Forget the Car: Buy a Patek Philippe Nautilus Chronograph

Posted on September 6, 2011


I’m not often prone to flights of fancy but when it comes to Patek Philippe (especially this Nautilus Chronograph), one can dream. While Patek Philippe doesn’t exactly enjoy the mass market luxury brand recognition of Rolex, Patek is one name that not only continues to accrue in demand but when the time comes- collector value and recognition.

Patek Philippe Nautilus Chronograph with date and 12 hour chronograph complication

Patek Philippe Nautilus Chronograph

Unlike the Calatrava, the Nautilus has been this watch manufacture’s classic yet sporty line for Bruce Wayne (read sport) types; and though the Nautilus hasn’t been equipped with traditional complications that always seem to send watch aficionados into a frenzy, the Nautilus chronograph stands out as one of those affordable (relatively) timepieces offered by Patek Philippe that straddles that line of craftsmanship (chronograph complication) and value (5 rather than 6 digit price tag).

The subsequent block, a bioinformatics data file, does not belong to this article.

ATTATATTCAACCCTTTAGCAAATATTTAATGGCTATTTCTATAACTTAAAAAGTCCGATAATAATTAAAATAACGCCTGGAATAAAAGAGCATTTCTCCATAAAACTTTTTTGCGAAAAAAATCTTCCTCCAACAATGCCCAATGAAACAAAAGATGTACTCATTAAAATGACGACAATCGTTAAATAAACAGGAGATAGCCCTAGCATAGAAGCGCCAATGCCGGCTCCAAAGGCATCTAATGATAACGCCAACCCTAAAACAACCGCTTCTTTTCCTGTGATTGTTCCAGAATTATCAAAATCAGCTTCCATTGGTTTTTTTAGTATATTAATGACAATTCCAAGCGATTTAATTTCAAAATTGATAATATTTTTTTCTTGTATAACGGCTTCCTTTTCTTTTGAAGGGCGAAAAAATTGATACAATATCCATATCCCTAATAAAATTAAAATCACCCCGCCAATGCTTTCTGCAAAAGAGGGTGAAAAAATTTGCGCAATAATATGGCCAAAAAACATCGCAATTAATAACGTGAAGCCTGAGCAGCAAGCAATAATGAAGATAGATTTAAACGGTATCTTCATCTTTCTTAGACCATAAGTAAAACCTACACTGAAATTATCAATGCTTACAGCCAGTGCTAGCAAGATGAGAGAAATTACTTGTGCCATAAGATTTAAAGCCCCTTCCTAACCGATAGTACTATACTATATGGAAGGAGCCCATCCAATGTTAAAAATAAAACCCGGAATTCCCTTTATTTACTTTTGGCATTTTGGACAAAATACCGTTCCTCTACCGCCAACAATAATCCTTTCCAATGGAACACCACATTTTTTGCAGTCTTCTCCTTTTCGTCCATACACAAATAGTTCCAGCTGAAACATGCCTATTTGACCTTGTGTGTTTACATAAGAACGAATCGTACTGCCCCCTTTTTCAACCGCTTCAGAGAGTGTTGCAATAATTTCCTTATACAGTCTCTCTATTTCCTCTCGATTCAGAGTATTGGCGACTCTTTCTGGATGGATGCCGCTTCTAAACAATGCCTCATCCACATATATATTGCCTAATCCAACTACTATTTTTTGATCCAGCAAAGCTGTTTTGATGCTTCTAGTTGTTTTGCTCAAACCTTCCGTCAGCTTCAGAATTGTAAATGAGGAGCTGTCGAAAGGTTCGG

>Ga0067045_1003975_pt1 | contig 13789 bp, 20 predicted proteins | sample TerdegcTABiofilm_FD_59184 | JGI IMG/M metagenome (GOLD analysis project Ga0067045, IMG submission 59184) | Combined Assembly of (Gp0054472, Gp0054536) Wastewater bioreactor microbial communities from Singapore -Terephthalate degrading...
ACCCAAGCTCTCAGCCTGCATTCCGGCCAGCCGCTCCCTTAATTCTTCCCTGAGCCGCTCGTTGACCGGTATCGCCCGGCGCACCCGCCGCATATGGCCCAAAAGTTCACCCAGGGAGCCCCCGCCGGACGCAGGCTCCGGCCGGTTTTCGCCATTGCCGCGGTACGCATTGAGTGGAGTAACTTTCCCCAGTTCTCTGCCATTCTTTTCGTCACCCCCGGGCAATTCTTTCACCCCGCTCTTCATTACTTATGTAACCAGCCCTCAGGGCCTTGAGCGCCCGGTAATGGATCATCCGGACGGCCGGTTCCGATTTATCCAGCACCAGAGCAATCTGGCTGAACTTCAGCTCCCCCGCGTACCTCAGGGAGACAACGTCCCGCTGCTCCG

The critics will bulk at the steel construction of the Nautilus Chronograph but what you’re paying for is not only the brand heritage or the chronograph movement but also the little details, of note- the gradient blue – black dial of the chronograph. Weighing in at 44mm in width, the Patek Philippe Nautilus Chronograph is a tad larger than the usual offerings and to be honest- bigger than current watch trends but the angular rectangular watch case makes it look smaller than it really is.

Gold rotor with engraved Patek Philippe symbol

The made in-house Caliber CH 28-250 C automatic chronograph is crafted beautifully like its classical counterparts and the solid gold rotor through crystal case back only lends exotic contrast with polished steel. What really takes the cake is how the watchmakers at Patek Philippe managed to put time, date and 12 hour chronograph complication in one sundial- I’ve often found the biggest drawbacks to most heritage manufacture complications is how ridiculously complicated (really, no pun intended) and busy the dial looks yet somehow the watch gurus at Patek have somehow mastered the art of complex simplicity by building a dial within a dial, the end product? A watch that proves the adage less is more while providing more of more.

Is it worth remaining in debt till the next generation? For the Patek Philippe Nautilus Chronograph- I think probably yes (just don’t tell the wife till the birth of your first born).



Posted in: watches